Wednesday, December 6, 2017 [Tweets] [Favorites]

Jony Ive Responds to Criticism

Rick Tetzeli (via MacRumors):

The first product Ive shepherded to market after Jobs’ death, the Apple Watch, should have been the ultimate “intimate device”: What could be less obtrusive than a tiny computer you wear on your wrist? In fact, though the first Apple Watch had defenders (“smartwatches finally make sense,” the Wall Street Journal wrote), many critics slammed it (“you probably shouldn’t buy one,” warned the tech website Gizmodo). I stopped wearing mine after two weeks. The interface was cluttered, and unlike my iPhone, I had to stop walking to use it on the street.

Two years later, reviews of Series 3, as the new watches introduced this fall are called, are glowing (“the next iPhone,” Wired proclaimed). How did that happen? Ive, and Apple, adapted. They realized they had been underplaying the watch’s role as a fitness tracker and brought on Nike as a partner. “We don’t get it right all the time,” Ive says of the long process of perfecting any Apple product. “As designers, you’re having to constantly learn.” By September, the Apple Watch had reportedly become the best-selling timepiece in the world.

Kif Leswing:

Jony Ive, Apple’s chief design officer, just doesn’t understand the criticism of the company’s new corporate headquarters.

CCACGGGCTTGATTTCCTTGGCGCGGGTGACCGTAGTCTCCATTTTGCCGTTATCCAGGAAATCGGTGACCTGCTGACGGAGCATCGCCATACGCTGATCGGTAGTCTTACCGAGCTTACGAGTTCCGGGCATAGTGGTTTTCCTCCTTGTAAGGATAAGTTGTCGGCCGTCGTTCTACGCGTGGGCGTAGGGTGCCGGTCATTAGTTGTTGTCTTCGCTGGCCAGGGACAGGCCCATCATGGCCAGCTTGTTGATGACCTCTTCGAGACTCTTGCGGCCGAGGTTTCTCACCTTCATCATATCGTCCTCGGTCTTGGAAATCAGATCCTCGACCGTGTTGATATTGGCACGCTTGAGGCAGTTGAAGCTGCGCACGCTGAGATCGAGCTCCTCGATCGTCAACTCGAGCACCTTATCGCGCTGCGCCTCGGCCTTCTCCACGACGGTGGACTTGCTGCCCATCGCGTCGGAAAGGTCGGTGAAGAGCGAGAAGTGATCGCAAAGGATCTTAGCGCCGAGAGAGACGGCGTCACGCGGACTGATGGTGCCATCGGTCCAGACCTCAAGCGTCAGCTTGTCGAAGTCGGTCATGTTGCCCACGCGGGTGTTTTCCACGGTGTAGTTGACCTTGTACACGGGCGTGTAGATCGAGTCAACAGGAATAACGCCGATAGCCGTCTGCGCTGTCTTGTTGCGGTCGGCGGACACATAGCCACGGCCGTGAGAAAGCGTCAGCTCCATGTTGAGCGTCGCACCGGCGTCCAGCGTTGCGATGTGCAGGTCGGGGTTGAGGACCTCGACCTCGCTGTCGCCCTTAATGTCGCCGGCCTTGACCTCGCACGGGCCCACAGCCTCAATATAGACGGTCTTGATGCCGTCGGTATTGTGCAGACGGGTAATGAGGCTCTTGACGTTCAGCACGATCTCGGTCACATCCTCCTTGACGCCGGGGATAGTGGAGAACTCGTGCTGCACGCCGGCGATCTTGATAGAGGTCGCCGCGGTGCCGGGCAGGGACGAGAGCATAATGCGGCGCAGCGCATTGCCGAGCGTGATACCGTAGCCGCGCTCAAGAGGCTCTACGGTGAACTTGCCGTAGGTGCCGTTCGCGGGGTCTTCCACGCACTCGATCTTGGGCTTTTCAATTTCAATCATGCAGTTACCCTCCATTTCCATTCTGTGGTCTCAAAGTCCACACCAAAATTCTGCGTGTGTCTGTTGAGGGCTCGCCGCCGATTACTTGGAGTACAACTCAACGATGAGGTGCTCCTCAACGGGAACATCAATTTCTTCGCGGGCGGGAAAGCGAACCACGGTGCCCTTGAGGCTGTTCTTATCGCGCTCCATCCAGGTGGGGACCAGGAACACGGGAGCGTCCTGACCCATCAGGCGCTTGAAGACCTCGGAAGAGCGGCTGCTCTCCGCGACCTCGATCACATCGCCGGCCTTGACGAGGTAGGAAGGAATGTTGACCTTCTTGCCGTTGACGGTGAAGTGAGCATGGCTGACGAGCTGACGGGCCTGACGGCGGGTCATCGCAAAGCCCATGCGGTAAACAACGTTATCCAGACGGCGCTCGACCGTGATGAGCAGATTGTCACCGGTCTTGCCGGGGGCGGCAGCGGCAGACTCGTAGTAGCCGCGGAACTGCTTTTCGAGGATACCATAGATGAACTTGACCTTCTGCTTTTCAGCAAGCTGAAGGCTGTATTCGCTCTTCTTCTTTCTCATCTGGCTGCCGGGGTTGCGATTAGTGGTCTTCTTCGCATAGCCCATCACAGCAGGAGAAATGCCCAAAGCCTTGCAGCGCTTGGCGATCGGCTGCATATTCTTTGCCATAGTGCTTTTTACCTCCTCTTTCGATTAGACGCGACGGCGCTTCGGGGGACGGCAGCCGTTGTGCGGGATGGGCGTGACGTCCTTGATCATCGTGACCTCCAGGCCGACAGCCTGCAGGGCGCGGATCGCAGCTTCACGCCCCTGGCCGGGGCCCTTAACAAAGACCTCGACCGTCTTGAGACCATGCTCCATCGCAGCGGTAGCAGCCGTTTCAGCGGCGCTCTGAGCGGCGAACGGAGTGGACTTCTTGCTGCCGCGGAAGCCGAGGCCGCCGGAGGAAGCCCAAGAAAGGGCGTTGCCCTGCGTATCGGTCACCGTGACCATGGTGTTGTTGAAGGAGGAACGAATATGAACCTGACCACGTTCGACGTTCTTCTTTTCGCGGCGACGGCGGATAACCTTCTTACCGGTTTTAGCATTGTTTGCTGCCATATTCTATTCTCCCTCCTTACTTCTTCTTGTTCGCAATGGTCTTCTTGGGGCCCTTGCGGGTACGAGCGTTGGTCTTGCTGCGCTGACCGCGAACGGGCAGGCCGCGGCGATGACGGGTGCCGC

More than that, he doesn’t think any of it is valid.

[…]

“We didn’t make Apple Park for other people,” Ive said. “So I think a lot of the criticisms … are utterly bizarre, because it wasn’t made for you. And I know how we work, and you don’t.”

Kif Leswing:

If there’s a silver lining for Mac users, it’s that Jony Ive, Apple’s chief design officer and one of the most powerful people at the company, says he’s listening to user complaints.

“Absolutely, all of your feelings and feedback around the MacBook you use, we couldn’t want to listen to more,” Ive said earlier this week in Washington DC. “And we hear — boy, do we hear.”

Previously: Apple Park’s Open Work Spaces, New MacBook Pros and the State of the Mac.

1 Comment

“I know how we work and you don’t.”

Good luck holding on to good software developers by railroading them into idealistic open floorplan designs. I’m not a startup-junkie college kid; I’m a senior-level software engineer who requires a quiet space with a door to be productive when not in meetings. I’m the norm.

This attitude (we always know best and form now overrules function) is part of what’s wrong with Apple today.

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